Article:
Jane is a contract killer who is framed for the murder of her husband and set up to be executed by her own agency. She goes on the run and finds out that the conspiracy goes straight to the top of the CIA.
I knew what I was getting into when the introduction trailers were for a Cuba Gooding Jr. movie, a Dolph Lundgren flick and a movie called Sharks in Venice starring Stephen Baldwin. So I sat back and prepared myself for a very low brow B-movie. What I got was a low rent Bourne Identity style flick that isn’t nearly as bad as the trailers that precede it look to be.
Like the best B-level action flicks tend to do, Contract Killers starts off with a bang. Jane (Frida Farrell) is having a nice dinner with her husband. They have some small talk, including playful insults about the cheap wine, when suddenly both of them pass out, drugged. When Jane wakes up, her husband is dead with the word LISA carved into his forehead and the police, FBI and SWAT teams surround her house. Turns out Jane is a contract killer for the CIA, however when she tries to call them for help they blow her off. Apparently, they want her dead and Jane finds herself running for her life from police and other contract killers while trying to find out why she is suddenly public enemy number one.
Yes, it is a low rent Bourne’s Identity but director Justin Rhodes has a great eye and makes the film look like it was made for a lot more money than it was. It helps that he cast it with some pretty great no-name actors including Farrell who gives a decent performance as the heroine of the picture. She comes across unemotional throughout most of the movie but part of that has to do with the script. Having her have sex with a man while on the run, trying to find out who killed her loving husband, was a mistake. Thanks to scenes like that I believe she was coached in her distant personality.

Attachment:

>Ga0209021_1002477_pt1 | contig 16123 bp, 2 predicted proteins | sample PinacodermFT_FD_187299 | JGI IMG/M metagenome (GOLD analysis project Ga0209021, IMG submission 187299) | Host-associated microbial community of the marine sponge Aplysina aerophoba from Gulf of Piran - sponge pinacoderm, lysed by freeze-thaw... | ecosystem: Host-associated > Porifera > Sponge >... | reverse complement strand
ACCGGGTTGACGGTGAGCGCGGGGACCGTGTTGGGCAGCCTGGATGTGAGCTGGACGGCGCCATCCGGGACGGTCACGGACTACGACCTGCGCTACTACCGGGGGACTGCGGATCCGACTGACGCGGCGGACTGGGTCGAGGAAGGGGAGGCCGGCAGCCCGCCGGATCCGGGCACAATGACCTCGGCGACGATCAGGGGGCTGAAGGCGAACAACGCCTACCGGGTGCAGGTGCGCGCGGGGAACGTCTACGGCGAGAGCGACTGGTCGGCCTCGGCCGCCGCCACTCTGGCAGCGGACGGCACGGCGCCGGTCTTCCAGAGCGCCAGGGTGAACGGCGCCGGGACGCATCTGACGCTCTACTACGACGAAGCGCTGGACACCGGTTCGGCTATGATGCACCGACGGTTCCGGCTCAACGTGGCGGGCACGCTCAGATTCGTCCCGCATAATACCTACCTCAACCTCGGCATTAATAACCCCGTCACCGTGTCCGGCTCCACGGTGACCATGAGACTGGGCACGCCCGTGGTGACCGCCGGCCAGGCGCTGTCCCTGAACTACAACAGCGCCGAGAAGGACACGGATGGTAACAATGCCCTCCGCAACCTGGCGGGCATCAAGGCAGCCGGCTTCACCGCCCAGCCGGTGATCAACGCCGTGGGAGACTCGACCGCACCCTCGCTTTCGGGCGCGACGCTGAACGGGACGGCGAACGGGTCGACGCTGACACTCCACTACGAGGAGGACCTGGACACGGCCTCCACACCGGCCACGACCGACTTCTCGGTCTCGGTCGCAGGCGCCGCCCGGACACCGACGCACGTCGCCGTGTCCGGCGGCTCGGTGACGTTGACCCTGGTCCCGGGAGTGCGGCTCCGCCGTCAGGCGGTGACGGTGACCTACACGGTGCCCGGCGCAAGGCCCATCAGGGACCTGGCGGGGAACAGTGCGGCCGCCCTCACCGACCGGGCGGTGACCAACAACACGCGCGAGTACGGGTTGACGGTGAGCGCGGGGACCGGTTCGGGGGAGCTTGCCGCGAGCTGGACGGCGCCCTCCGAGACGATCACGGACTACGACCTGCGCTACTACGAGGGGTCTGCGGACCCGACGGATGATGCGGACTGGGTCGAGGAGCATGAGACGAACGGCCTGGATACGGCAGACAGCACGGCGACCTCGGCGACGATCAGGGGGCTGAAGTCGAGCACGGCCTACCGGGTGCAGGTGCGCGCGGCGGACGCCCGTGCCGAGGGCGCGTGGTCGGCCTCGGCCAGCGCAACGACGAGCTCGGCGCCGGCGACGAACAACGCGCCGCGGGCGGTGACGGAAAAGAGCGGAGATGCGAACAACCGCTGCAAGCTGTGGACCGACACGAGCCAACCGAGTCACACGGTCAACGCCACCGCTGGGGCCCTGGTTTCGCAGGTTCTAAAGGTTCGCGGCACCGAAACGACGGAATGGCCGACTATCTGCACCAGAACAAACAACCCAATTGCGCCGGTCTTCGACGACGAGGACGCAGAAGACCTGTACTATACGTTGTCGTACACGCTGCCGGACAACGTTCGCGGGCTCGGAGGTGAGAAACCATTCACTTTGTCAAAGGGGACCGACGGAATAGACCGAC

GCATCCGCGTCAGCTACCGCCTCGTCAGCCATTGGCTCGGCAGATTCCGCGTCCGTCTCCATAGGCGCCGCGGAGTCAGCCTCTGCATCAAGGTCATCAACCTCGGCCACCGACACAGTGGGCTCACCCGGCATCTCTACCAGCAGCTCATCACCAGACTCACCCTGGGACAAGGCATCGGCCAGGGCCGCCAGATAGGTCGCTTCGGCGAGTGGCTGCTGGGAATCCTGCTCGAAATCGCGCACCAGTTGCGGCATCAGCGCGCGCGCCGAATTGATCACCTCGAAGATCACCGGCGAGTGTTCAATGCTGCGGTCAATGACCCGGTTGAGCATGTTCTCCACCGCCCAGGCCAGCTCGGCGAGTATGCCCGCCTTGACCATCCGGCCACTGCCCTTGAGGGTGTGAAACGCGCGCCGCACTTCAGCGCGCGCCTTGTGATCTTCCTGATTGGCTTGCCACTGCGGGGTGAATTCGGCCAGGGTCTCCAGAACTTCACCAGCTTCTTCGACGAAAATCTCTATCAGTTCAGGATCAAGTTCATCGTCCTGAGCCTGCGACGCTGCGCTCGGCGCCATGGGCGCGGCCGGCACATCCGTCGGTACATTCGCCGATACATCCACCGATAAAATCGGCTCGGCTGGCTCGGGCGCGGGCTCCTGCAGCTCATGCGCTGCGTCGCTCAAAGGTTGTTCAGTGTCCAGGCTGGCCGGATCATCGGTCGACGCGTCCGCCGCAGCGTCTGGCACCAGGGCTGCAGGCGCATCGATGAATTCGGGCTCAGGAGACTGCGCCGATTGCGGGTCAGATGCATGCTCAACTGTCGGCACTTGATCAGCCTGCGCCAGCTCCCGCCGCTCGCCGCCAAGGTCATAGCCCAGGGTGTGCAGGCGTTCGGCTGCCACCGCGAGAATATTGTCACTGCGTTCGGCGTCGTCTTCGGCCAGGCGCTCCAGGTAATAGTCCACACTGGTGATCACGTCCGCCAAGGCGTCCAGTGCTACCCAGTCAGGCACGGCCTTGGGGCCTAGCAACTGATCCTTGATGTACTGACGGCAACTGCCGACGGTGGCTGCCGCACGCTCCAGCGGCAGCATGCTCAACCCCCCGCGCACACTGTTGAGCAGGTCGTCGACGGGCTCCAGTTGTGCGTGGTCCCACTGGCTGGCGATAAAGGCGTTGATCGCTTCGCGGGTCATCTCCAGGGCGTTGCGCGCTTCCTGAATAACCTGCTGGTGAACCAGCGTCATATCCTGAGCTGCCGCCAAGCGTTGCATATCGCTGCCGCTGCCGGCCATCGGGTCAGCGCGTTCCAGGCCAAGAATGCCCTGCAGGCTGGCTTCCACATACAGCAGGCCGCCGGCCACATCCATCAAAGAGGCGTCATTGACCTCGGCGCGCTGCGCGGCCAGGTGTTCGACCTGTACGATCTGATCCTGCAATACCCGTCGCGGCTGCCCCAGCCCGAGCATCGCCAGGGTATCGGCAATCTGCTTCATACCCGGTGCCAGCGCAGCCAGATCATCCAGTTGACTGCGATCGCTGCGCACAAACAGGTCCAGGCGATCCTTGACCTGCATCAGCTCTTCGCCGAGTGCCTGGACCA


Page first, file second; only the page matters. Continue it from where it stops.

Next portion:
Faring better is Rhett Giles as Pernell, one of the contract killers sent to kill her. While at times he comes across as a low budget Nathan Fillion (think about that for a minute), he exudes a great deal of charisma and is a highlight of the film. It’s hard to believe he cut his teeth on low budget schlock from The Asylum like Van Helsing’s Way of the Vampire and Transmorphers. Hopefully he can find a better agent and someday break out of this vicious straight to DVD cycle. Nick Mancuso and Steve Boergadine lend a bit of class to the affair as high ranking, and corrupt, CIA officials.
The script is not perfect. I already mentioned the inconsistencies of the main character but there are other areas that make no sense. If the entire plan was to execute Jane, why not just poison her instead of killing her husband and framing it on her? She seems to be the perfect agent, and goes back a long way with the conspirators, and there is no reason given why they believe they need to kill her in the first place. Finally, she is responsible for numerous murders. Why frame her for a new one when they can just pull up anything? This is a straight to DVD movie, though. Questions like these are commonplace.
Rhodes owes a lot to Paul Greengrass. Although he never apes the great director, it is clear that is where his influences lie. One of the pleasures of reviewing DVDs is discovering these little gems. It won’t set the world on fire but it is great fun and introduces me to a director that might have a bright future ahead of him. The film could have been a Jean Claude Van-Damme rip-off, with the gender roles reversed, but strove to be something more. It isn’t perfect, but I never expected it to be. I only wanted a fun ride and that is what it delivered.
The only special feature is a music video by Machel Montano featuring Shaggy. Montano is the frontman for the soca band Xtatik. Shaggy is the reggae singer. The song is Toro Toro. This video is an edited version which mixes the original video with scenes from the movie, it is not the original video for the song.